Obviously such a plan cannot be publicized too much, because to announce to the world that you are working to cancel the entire telco industry, or a good part of it, produces an earthquake in any stock exchange. Furthermore, telcos are normally strong lobbies, which would be screaming by governments asking to block this thing. They would have the usual motivations on their side:
- Lawful Interception: governments would lose the ability to intercept traffic.
- Integration with emergency services: emergency calls of all kinds, police, fire brigade and so on.
- Inability to influence in the event of a blackout.
But these are relatively surmountable problems. It is certainly possible to bring the link to work with emergency numbers, and a government agreement on legal interceptions is feasible (provided you are friends of the USA).
If instead Starlink wanted to get serious, it would have to do nothing but make agreements with Apple, Samsung & co in silence, and suddenly mobile phones would appear on the market that "have no tariff". And at that point governments should explain to their citizens that they can't have the new Apple phone. Also because, how could they stop the smuggling, since they would work anyway?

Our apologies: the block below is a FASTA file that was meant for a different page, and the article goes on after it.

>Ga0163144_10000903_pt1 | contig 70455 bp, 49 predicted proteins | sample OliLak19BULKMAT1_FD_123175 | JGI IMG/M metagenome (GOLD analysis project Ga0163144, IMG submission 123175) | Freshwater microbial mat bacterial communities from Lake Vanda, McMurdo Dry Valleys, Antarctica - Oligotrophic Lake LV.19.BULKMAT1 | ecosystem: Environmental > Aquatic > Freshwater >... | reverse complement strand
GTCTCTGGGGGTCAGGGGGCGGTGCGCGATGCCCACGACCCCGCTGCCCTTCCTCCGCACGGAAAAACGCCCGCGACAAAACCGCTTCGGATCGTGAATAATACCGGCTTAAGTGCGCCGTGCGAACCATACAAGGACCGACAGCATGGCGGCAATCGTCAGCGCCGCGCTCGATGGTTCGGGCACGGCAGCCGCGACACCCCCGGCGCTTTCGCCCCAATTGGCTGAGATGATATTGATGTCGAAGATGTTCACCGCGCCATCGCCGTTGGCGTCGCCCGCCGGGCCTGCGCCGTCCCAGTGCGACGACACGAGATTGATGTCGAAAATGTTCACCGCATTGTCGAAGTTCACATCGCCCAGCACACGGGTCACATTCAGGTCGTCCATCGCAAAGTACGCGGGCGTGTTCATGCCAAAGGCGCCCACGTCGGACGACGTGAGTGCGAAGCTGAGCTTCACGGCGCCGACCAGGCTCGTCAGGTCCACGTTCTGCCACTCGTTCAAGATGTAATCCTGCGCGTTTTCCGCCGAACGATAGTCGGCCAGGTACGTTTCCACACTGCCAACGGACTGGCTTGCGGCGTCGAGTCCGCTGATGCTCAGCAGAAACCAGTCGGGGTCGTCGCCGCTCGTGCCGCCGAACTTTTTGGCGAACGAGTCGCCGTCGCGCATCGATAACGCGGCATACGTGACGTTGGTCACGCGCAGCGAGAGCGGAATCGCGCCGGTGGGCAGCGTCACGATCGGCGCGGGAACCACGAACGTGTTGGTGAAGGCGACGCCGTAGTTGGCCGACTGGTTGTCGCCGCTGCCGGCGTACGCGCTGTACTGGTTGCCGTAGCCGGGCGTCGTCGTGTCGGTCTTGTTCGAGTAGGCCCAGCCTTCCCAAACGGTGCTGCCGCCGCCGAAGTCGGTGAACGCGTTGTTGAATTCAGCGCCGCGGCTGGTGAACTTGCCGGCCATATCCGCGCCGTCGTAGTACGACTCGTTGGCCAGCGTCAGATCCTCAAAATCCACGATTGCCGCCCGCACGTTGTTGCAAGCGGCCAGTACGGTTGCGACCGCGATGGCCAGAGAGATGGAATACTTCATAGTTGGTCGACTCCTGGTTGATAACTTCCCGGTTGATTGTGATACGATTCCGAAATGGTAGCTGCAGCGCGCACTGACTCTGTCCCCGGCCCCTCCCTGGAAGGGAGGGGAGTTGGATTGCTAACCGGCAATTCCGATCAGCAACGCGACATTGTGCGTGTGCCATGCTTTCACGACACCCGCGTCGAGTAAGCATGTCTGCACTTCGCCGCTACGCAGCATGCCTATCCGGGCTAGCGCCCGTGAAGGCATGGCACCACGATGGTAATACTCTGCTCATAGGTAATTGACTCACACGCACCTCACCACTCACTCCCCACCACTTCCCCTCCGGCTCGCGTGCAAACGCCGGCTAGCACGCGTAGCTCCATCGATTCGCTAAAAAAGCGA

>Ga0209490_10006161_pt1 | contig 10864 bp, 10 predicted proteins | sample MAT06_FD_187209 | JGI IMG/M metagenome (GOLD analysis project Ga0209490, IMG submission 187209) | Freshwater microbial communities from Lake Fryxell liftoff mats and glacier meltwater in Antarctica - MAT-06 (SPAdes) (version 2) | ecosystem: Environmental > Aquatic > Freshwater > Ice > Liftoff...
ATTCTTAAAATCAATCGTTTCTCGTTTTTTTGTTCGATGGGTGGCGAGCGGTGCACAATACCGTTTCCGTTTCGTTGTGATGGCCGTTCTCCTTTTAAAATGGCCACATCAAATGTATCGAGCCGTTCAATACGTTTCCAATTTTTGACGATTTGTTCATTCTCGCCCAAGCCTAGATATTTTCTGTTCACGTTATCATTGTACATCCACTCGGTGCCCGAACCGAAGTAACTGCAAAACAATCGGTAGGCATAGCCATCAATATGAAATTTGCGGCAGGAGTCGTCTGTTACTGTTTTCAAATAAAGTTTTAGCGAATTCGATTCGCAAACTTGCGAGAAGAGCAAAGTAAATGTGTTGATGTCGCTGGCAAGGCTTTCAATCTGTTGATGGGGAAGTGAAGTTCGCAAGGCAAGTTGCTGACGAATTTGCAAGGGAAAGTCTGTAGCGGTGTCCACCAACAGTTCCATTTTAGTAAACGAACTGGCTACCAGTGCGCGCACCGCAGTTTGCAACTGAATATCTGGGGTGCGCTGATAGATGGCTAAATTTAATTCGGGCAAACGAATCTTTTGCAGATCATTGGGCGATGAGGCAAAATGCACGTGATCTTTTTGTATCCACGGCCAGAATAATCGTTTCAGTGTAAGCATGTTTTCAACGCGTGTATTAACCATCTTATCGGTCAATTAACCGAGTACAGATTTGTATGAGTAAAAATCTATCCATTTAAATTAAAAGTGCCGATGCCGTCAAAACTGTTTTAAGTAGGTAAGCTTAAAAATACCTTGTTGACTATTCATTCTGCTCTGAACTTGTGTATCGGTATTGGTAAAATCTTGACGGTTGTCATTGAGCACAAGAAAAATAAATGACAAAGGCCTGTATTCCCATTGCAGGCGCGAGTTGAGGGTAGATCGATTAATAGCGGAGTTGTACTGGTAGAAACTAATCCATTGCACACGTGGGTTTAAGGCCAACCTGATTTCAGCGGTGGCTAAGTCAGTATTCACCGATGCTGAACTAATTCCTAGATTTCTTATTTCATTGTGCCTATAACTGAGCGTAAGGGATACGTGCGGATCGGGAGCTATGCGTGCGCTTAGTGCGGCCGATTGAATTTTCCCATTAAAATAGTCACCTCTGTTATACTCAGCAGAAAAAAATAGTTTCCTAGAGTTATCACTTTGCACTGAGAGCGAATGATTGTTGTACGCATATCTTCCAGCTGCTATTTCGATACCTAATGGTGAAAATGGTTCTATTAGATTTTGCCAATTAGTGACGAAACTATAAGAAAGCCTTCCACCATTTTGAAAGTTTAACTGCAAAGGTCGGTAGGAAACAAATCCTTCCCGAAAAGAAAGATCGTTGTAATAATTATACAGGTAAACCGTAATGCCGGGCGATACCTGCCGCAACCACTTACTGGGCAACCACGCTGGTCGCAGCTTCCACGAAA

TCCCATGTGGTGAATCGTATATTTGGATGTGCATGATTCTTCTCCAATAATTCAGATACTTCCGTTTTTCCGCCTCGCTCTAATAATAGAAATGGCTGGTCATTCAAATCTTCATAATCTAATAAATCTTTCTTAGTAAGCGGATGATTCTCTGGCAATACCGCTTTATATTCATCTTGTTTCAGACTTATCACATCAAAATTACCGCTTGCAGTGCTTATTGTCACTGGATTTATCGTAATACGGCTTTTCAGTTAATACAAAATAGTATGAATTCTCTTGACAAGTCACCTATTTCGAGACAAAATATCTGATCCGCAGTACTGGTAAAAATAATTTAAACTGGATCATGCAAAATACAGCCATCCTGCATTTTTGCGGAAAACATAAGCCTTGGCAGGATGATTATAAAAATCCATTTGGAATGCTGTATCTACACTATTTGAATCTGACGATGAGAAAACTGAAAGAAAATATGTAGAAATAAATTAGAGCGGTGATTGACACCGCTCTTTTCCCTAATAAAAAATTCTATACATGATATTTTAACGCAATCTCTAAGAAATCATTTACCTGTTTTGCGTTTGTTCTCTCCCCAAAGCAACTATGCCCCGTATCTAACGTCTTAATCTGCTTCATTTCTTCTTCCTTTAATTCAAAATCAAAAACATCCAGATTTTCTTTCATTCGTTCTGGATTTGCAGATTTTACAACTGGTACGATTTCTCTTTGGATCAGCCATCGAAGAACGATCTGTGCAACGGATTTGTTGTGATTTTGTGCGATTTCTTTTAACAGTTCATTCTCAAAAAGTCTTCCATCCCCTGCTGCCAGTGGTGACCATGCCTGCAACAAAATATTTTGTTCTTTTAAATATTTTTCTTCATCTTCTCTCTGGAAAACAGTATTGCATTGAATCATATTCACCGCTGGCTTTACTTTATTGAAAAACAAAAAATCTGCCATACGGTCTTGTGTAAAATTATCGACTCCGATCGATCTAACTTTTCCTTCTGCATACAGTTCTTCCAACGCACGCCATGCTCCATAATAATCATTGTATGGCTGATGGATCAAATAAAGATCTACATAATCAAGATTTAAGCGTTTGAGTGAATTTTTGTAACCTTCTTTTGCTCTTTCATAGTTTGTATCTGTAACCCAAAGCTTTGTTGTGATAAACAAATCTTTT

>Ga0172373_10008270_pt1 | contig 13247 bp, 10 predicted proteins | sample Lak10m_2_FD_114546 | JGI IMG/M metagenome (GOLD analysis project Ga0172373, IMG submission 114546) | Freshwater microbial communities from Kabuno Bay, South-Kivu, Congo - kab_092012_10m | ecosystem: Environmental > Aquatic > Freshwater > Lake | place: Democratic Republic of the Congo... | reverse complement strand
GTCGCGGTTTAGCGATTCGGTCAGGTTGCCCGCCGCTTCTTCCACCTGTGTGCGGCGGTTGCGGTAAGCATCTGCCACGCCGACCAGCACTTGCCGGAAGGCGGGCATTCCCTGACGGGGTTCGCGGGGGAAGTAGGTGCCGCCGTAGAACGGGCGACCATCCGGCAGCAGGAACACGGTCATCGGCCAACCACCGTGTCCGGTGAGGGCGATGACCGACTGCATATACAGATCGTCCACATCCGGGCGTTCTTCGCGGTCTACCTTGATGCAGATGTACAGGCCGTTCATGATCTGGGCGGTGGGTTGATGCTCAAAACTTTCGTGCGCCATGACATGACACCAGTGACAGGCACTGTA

From the point of view of the US government, this is very convenient: it means being able to remove the network from a nation, with all the disasters of the case, if there was a war.
So I see a similar project supported by:
- Big telephony producers, who hope to no longer depend on telcos.
- Big OTTs, who no longer want to charge their traffic.
- Automotive / logistics industry, which wants global mobile devices released by telcos.
- US government, which wants global power.
Since everyone sits on a pile of money, there are probably no budget problems. You can consider it infinite, for convenience.
To do such a thing, as with any IT project, you need three things: budgets, experts and technology. Right now there is the budget, there are experts and there is technology. There are no particular industrial obstacles.
Are there things that foreign governments can do? The same thing that was done with GPS: since the US could silence it at will in a given area, (by encrypting the payolad so that only the military would use it), GLONASS (Russia), Galileo (EU), BeiDou (China ) etc. The only possible reaction would be to create a certain number of networks similar to Starlink, and impose its use on a given territory, or allow multi-network devices.
But one thing is certain: if I ran a telco and saw someone put 13,000 low-altitude satellites into orbit, and planned 30,000 of them, I would have some problems.